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Never too early for football predictions

Never too early for football predictions

Never too early for football predictions

Georgia Southern head football coach ...

Let’s call it the “MLB Gap.”
    It’s that long stretch of the year between spring football camp and the start of the season, and while Major League Baseball and NBA playoffs are entertaining enough, there’s just something missing from the sports world when there isn’t really any college football to talk about.
    Plus, the NFL Draft doesn’t have quite the same sheen this year when we’re not even sure if there’s going to be a season in the fall.
    So, with only three sessions left in the spring camp season at GSU, I figured it’s never too early to take a look at the upcoming season and see if we can’t figure out what the Southern Conference may look like in September.
    Here’s the way I see things finishing (for now, anyway):

    —Appalachian State
    I have always been a strong believer that you’re number one until somebody reaches up and takes it from you, so considering that the Mountaineers have won the league — at least a share of it — for six years in a row, it would be crazy to put them anywhere but the top.
    The last time ASU made a major scheme change was when it switched to the spread, and three national championships later, I’d say it was a good idea.
    Another scheme change is underway, as the Mountaineers are changing to a 3-4 defense. And apparently, it’s been shutting down the offense.
    —Georgia Southern   
    The Eagles came the closest of anyone in the SoCon to dethroning Appalachian State last season with an overtime win over the Mountaineers at Paulson Stadium, and then they turned they that victory into a six-game winning streak and a trip to the FCS semifinals.
    Pretty much everyone from that team is back, so it’s a fair reach to say GSU will be an improved team in Jeff Monken’s second year.
    It’s amazing what Russ Huesman has accomplished at Chattanooga in just two years, and the momentum is picking up. With quarterback B.J. Coleman, a transfer from Tennessee, coming back for his third-straight season as the signal-caller, the Mocs will challenge for the SoCon title.
    Huesman is building something up there. The UTC spring game on April 2 had a record crowd after the Mocs fell just short of a playoff bid in 2010.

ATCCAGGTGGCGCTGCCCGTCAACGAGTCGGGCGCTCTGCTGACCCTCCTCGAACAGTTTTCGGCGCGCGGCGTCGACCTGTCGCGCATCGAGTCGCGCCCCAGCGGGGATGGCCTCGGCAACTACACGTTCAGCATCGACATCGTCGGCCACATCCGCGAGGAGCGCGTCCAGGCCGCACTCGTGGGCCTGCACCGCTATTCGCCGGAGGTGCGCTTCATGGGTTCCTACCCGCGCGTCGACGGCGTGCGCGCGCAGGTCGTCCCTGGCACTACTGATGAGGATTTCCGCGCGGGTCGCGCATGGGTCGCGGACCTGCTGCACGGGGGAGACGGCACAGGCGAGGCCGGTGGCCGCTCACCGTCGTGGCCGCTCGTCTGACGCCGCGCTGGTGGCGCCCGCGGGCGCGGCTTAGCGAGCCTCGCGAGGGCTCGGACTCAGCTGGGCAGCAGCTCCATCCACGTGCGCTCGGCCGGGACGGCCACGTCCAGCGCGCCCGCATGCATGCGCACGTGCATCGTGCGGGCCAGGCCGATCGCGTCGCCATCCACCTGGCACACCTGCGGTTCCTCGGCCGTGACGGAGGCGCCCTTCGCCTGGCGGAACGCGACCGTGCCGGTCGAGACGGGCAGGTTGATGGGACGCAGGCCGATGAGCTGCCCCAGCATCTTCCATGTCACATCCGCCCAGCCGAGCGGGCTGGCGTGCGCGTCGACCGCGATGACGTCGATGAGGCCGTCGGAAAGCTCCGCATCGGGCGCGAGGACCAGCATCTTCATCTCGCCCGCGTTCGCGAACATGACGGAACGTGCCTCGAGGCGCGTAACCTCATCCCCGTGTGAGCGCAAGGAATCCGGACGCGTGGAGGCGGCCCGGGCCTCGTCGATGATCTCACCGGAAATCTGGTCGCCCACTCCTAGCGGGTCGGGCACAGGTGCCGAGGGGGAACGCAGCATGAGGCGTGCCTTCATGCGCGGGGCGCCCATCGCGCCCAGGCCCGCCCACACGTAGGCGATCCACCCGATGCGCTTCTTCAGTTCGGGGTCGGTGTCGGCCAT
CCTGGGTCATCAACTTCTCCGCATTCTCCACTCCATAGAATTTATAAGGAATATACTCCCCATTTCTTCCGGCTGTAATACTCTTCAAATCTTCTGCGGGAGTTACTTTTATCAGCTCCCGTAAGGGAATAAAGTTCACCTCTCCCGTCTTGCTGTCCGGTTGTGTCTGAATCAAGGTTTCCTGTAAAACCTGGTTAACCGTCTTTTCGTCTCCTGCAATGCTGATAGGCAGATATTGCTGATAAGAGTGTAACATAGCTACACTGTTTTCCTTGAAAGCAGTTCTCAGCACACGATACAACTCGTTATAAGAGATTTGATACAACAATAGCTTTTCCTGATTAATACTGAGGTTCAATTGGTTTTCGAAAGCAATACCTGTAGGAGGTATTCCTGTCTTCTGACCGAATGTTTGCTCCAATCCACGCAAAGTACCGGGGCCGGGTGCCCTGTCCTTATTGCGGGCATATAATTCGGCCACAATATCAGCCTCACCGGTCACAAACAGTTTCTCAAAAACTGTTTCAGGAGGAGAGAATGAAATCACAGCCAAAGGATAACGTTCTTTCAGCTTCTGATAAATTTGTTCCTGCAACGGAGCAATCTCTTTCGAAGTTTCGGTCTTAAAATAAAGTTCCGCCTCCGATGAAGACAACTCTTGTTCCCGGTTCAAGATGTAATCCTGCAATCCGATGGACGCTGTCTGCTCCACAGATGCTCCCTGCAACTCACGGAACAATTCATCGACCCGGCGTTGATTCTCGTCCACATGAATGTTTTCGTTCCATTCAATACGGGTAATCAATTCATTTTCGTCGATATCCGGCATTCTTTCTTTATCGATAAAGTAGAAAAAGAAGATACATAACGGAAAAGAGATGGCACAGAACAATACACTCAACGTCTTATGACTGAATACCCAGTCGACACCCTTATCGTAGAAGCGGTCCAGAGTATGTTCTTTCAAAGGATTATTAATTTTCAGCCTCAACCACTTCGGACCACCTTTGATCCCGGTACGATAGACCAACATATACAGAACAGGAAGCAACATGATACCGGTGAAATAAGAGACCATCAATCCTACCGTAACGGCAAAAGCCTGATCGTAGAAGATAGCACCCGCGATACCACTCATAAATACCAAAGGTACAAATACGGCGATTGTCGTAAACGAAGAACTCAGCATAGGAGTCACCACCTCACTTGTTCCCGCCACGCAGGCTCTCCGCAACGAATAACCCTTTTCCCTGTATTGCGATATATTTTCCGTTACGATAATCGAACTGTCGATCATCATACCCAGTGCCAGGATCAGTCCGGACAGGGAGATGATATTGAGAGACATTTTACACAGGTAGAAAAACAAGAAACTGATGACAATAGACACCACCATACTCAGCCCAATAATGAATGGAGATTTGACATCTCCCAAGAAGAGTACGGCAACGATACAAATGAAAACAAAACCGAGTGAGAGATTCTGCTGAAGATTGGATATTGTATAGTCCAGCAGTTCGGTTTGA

A new era began at Furman with the resignation of Bobby Lamb before the Paladins played GSU last season. Lamb’s entire life has been Furman football since the 80s, but FU fans and administrators got what they wanted, Lamb is now the head coach at upstart Mercer and the Bruce Fowler era has officially begun in Greenville.
    There are simply too many question marks at Furman right now, so I figured the fair thing to do would be to put the Paladins just north of the middle of the SoCon pack, right where Lamb left them last season.
    The offseason in Terriertown has been tumultuous this season, and that’s putting it mildly.
    Since February, five Wofford players have been kicked off the team.
    Still, Mike Ayers has done a lot with a little before, so I guess it wouldn’t be too surprising if the Terriers won more than a few football games in 2011. Of course, another 3-8 season wouldn’t be a huge shocker, either.
    Pat Sullivan’s Bulldogs are jumping on the spread-offense train next season. They lose All-Everything running back Chris Evans (finally), and with a new scheme, the Bulldogs are another SoCon squad with a lot of question marks.
    They’ll try out their new offense in the season opener against Georgia Southern, a team they’ve currently beaten three times in a row.
    No more Pete Lembo. No more Scott Riddle. No more playoffs?
    The Phoenix and first-year head coach Jason Swepson have way too much to overcome in year one of the new era to be anything more than an afterthought in 2011.
    —The Citadel/Western Carolina
    They play each other, so they can’t both finish last.
    ’Nuff said.
    Obviously, a lot can change between now and the opening kickoff of the 2011 season, but fortunately by then you’ll have forgotten about this column and I’ll have a fresh new set of predictions to make.

    Matt Yogus can be reached at (912) 489-9408.

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